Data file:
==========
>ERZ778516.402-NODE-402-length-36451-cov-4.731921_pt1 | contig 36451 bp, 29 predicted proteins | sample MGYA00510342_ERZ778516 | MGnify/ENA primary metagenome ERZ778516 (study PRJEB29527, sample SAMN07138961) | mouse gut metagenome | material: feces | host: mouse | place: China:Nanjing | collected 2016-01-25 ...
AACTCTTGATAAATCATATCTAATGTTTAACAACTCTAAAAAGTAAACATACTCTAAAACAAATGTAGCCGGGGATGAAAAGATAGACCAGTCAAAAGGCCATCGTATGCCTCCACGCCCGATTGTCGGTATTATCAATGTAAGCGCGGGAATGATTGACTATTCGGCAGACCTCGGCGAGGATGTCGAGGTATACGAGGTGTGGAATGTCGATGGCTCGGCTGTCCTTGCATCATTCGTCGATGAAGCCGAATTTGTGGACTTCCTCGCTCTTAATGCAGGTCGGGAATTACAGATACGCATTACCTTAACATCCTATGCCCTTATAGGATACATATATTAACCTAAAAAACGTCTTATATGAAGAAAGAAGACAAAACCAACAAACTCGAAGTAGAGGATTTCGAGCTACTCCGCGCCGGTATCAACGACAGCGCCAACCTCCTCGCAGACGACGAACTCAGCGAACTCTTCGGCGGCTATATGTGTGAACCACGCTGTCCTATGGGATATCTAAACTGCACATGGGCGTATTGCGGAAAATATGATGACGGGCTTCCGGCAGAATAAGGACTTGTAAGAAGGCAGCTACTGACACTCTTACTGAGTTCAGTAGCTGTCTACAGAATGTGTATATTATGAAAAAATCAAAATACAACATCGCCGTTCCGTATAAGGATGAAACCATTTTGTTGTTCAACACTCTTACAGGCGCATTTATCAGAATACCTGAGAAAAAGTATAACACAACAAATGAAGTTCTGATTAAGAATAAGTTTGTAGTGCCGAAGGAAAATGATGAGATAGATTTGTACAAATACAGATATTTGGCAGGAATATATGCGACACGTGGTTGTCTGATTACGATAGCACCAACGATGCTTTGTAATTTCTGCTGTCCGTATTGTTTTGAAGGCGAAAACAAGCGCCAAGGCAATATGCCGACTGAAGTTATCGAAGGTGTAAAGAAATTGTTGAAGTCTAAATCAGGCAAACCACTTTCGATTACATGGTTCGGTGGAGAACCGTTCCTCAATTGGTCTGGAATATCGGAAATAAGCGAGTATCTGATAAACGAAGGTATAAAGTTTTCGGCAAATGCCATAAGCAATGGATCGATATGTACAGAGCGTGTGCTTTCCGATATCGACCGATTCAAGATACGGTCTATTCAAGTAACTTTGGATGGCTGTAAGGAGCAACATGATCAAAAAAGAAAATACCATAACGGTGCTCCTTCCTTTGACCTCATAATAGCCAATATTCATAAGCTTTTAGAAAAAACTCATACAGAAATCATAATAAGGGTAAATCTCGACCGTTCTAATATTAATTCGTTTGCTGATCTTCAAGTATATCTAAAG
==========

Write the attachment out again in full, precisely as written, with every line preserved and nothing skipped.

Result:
>ERZ778516.402-NODE-402-length-36451-cov-4.731921_pt1 | contig 36451 bp, 29 predicted proteins | sample MGYA00510342_ERZ778516 | MGnify/ENA primary metagenome ERZ778516 (study PRJEB29527, sample SAMN07138961) | mouse gut metagenome | material: feces | host: mouse | place: China:Nanjing | collected 2016-01-25 ...
AACTCTTGATAAATCATATCTAATGTTTAACAACTCTAAAAAGTAAACATACTCTAAAACAAATGTAGCCGGGGATGAAAAGATAGACCAGTCAAAAGGCCATCGTATGCCTCCACGCCCGATTGTCGGTATTATCAATGTAAGCGCGGGAATGATTGACTATTCGGCAGACCTCGGCGAGGATGTCGAGGTATACGAGGTGTGGAATGTCGATGGCTCGGCTGTCCTTGCATCATTCGTCGATGAAGCCGAATTTGTGGACTTCCTCGCTCTTAATGCAGGTCGGGAATTACAGATACGCATTACCTTAACATCCTATGCCCTTATAGGATACATATATTAACCTAAAAAACGTCTTATATGAAGAAAGAAGACAAAACCAACAAACTCGAAGTAGAGGATTTCGAGCTACTCCGCGCCGGTATCAACGACAGCGCCAACCTCCTCGCAGACGACGAACTCAGCGAACTCTTCGGCGGCTATATGTGTGAACCACGCTGTCCTATGGGATATCTAAACTGCACATGGGCGTATTGCGGAAAATATGATGACGGGCTTCCGGCAGAATAAGGACTTGTAAGAAGGCAGCTACTGACACTCTTACTGAGTTCAGTAGCTGTCTACAGAATGTGTATATTATGAAAAAATCAAAATACAACATCGCCGTTCCGTATAAGGATGAAACCATTTTGTTGTTCAACACTCTTACAGGCGCATTTATCAGAATACCTGAGAAAAAGTATAACACAACAAATGAAGTTCTGATTAAGAATAAGTTTGTAGTGCCGAAGGAAAATGATGAGATAGATTTGTACAAATACAGATATTTGGCAGGAATATATGCGACACGTGGTTGTCTGATTACGATAGCACCAACGATGCTTTGTAATTTCTGCTGTCCGTATTGTTTTGAAGGCGAAAACAAGCGCCAAGGCAATATGCCGACTGAAGTTATCGAAGGTGTAAAGAAATTGTTGAAGTCTAAATCAGGCAAACCACTTTCGATTACATGGTTCGGTGGAGAACCGTTCCTCAATTGGTCTGGAATATCGGAAATAAGCGAGTATCTGATAAACGAAGGTATAAAGTTTTCGGCAAATGCCATAAGCAATGGATCGATATGTACAGAGCGTGTGCTTTCCGATATCGACCGATTCAAGATACGGTCTATTCAAGTAACTTTGGATGGCTGTAAGGAGCAACATGATCAAAAAAGAAAATACCATAACGGTGCTCCTTCCTTTGACCTCATAATAGCCAATATTCATAAGCTTTTAGAAAAAACTCATACAGAAATCATAATAAGGGTAAATCTCGACCGTTCTAATATTAATTCGTTTGCTGATCTTCAAGTATATCTAAAG